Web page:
Fibromyalgia (FMS) is one of the most common chronic pain conditions, with more than 5 million sufferers in the U.S. Yet despite its ubiquity, it can be a long and frustrating road to diagnosis and treatment.
The pain of fibromyalgia is not like what you feel when you have a toothache or stub your toe. It’s chronic (lasts a long time—at least 3 months, or even longer), widespread (felt all over the body, but can also be concentrated in specific areas), and usually accompanied by tenderness (even light pressure can cause intense pain). Many people live with the pain caused by fibromyalgia for years before finally being diagnosed.
The symptoms can be different in every sufferer, they feel worse on some days and better on others, and they are also affected by stress or physical activity. Put these factors together, and it’s easy to see why fibromyalgia is so hard to diagnose.
Signs and symptoms
- Deep muscle pain, soreness
- Stiffness in the morning
- Flu-like aches
- Radiating pain
- Sensitivity to even a light touch
- Sleep problems
- Trouble with thinking clearly, also known as “fibro fog”
- Difficulty performing everyday tasks
- Anxiety and stress
Cognitive behavioral therapy (CBT) is a commonly used and well-researched non-drug treatment for fibromyalgia. While CBT is a psychological treatment, it’s also used to treat a host of physical ailments—so don’t make the mistake of thinking that a recommendation of therapy is a suggestion that your illness is “all in your head.”
What is cognitive behavioral therapy?
CBT is usually a short-term therapy, the goal of which is to change how you think about certain things, as well as your responses to them. For instance, research shows that many FMS sufferers do something known as “catastrophizing,” meaning they believe things are much worse than they really are. They say things like, “My pain is so horrible, and I know it will never get better.”
If that sounds like you, it’s possible that believing this can stop you from seeking out treatments that may in fact make you feel better. CBT can help you change your belief so you might instead say, “My pain might be bad, but I can find ways to make it better.”
Of course, changing how you think will not miraculously cure your illness, but it can improve your behaviors and responses, which can in turn lead to effective treatment and symptom management.
CBT often involves “homework” assignments as part of your sessions. You may also be encouraged to schedule an appointment every few months after your sessions have ended, just to check in and help you stay on track.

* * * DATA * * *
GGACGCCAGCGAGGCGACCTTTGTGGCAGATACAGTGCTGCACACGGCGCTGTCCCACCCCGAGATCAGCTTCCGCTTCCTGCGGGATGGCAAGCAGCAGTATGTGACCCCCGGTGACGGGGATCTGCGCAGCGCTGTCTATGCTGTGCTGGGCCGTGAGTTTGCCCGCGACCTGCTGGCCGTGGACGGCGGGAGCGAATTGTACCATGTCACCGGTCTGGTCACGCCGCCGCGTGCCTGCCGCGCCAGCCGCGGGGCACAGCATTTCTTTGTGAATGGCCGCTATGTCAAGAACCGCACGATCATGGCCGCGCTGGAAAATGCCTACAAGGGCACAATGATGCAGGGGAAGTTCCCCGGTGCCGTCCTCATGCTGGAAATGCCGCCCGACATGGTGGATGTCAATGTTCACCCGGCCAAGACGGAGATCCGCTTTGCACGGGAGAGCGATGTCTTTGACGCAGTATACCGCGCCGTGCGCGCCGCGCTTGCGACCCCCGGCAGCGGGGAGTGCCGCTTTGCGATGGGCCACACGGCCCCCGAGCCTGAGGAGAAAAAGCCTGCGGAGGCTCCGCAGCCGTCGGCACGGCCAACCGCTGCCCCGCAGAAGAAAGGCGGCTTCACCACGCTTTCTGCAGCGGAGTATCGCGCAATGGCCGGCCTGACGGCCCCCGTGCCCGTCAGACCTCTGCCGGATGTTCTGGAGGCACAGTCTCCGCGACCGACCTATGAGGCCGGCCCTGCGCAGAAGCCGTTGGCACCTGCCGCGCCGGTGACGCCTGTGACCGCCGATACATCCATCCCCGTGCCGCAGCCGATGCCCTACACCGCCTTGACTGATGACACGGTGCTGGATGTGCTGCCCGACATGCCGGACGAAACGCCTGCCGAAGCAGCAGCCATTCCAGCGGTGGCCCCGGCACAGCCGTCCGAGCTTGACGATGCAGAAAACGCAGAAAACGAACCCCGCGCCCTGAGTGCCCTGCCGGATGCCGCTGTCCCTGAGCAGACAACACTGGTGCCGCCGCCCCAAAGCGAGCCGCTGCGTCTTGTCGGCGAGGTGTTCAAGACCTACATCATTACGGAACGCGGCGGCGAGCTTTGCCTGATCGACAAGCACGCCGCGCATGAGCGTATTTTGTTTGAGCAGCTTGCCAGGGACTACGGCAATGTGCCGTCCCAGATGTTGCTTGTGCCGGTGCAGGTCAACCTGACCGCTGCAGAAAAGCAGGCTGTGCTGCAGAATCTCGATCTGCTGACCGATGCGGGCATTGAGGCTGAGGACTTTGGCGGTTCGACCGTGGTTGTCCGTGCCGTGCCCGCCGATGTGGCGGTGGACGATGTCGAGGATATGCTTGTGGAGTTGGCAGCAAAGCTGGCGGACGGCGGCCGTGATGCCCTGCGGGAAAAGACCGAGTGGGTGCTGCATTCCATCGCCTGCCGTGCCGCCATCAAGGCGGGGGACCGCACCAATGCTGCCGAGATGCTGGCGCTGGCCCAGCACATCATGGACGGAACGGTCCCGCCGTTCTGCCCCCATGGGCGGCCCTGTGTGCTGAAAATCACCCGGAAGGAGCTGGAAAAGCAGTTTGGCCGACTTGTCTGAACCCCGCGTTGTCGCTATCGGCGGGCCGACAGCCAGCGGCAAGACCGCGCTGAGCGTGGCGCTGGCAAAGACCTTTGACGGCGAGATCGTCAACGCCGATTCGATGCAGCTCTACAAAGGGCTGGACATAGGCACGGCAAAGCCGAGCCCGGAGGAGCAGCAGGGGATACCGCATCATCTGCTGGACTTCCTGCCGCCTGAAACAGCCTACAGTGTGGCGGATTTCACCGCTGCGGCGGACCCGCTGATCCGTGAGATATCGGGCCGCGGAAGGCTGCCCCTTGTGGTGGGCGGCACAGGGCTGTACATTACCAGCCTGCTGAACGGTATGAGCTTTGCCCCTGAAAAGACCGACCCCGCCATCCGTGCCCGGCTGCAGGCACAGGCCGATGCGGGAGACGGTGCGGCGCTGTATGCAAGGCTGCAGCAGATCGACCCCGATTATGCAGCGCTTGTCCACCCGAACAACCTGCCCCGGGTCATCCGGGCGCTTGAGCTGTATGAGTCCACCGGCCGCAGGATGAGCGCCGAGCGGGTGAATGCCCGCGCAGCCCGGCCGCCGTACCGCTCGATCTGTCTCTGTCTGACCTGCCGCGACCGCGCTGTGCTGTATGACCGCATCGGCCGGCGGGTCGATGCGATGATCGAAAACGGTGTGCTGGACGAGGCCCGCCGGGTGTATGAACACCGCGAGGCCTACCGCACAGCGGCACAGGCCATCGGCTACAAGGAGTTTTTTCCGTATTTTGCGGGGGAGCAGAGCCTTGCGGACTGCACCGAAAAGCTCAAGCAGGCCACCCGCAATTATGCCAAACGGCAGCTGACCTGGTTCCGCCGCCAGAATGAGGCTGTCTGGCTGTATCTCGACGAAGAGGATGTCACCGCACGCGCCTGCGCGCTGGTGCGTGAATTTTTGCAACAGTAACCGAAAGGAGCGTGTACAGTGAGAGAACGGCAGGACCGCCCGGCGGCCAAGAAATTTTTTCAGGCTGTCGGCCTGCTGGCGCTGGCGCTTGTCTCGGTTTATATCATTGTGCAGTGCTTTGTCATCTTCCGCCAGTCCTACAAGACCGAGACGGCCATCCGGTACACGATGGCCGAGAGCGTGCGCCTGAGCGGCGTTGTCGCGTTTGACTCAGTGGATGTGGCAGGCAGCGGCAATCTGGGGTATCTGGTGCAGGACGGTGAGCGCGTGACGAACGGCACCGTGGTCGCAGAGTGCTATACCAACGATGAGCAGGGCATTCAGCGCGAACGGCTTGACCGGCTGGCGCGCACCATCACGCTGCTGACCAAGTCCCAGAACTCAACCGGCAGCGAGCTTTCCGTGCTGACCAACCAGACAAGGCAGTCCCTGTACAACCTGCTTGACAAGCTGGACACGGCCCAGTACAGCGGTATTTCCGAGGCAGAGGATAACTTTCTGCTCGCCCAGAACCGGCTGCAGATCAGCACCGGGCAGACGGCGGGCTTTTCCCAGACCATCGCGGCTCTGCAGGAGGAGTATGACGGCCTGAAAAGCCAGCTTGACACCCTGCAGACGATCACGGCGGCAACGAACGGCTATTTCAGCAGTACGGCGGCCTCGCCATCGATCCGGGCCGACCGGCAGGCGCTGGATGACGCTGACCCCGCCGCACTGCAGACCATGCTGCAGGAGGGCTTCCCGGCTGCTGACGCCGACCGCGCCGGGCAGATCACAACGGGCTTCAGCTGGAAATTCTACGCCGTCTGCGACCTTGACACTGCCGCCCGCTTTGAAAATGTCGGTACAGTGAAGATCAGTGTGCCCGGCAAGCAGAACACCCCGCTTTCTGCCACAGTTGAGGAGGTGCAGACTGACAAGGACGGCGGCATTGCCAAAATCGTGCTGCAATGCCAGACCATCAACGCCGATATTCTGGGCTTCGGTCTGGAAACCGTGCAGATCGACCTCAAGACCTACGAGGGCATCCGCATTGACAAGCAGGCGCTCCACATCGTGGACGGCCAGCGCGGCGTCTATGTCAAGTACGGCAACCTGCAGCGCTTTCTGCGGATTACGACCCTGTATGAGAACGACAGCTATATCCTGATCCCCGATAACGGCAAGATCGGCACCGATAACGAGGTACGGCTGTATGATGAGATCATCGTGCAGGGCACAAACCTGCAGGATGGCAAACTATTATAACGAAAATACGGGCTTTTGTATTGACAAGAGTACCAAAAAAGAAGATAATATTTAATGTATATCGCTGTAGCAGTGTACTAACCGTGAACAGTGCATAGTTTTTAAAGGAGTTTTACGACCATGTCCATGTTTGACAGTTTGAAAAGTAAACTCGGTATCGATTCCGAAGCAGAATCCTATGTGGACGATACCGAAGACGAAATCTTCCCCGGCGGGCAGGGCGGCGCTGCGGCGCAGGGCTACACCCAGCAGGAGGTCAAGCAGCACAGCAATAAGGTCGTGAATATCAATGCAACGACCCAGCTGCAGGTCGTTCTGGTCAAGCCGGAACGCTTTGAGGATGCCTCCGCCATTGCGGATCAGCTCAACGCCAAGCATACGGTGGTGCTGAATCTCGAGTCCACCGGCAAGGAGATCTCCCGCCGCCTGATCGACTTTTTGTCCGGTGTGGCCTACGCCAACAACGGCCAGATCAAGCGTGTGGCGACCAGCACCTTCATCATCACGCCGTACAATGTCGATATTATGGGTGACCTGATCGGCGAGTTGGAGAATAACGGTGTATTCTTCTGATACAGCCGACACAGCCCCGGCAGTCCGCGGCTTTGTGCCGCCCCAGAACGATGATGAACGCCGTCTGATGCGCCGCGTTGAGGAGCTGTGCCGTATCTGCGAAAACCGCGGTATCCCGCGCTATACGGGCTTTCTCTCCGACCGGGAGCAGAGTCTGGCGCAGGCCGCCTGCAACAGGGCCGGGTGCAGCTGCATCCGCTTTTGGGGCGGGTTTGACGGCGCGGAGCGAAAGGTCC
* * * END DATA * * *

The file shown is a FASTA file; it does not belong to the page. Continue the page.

CBT as a treatment for fibromyalgia
Research shows that CBT can help improve the symptoms of FMS, especially when combined with other treatment types and is tailored to the patient’s specific needs. A 2010 meta-analysis of psychological treatments for fibromyalgia showed that CBT was the most effective. Many studies have found CBT to be effective as part of a program involving exercise and education (both patient and family). Others have looked at its effectiveness when combined with drug treatment, and they, too, have shown CBT to be beneficial. Still others found that CBT had a positive effect on multiple FMS symptoms, including insomnia, sleep quality, depression and anxiety, emotional distress, cognitive function (especially attention), alertness, daily function, exercise tolerance and general quality of life.
Reviews of research into CBT for FMS, however, suggest that some CBT practitioners rely more on behavioral interventions, so the specifics of treatment will vary from one therapist to another.
CBT can also be used to help you modify the activities trigger pain or other symptoms, find ways to exercise without causing a flare up, practice healthier sleep habits, adhere to your treatment plan, and pace yourself better.
In some studies, many people undergoing CBT have not only shown improvement during the course of their sessions, but have successfully maintained their progress afterwards. Preliminary research also suggests that CBT may actually lead to a physical change in how certain pain receptors (nociceptors) respond to stimuli, leading to a decrease in the amount of pain you feel. However, it’s still early days, and more research is needed to confirm these findings.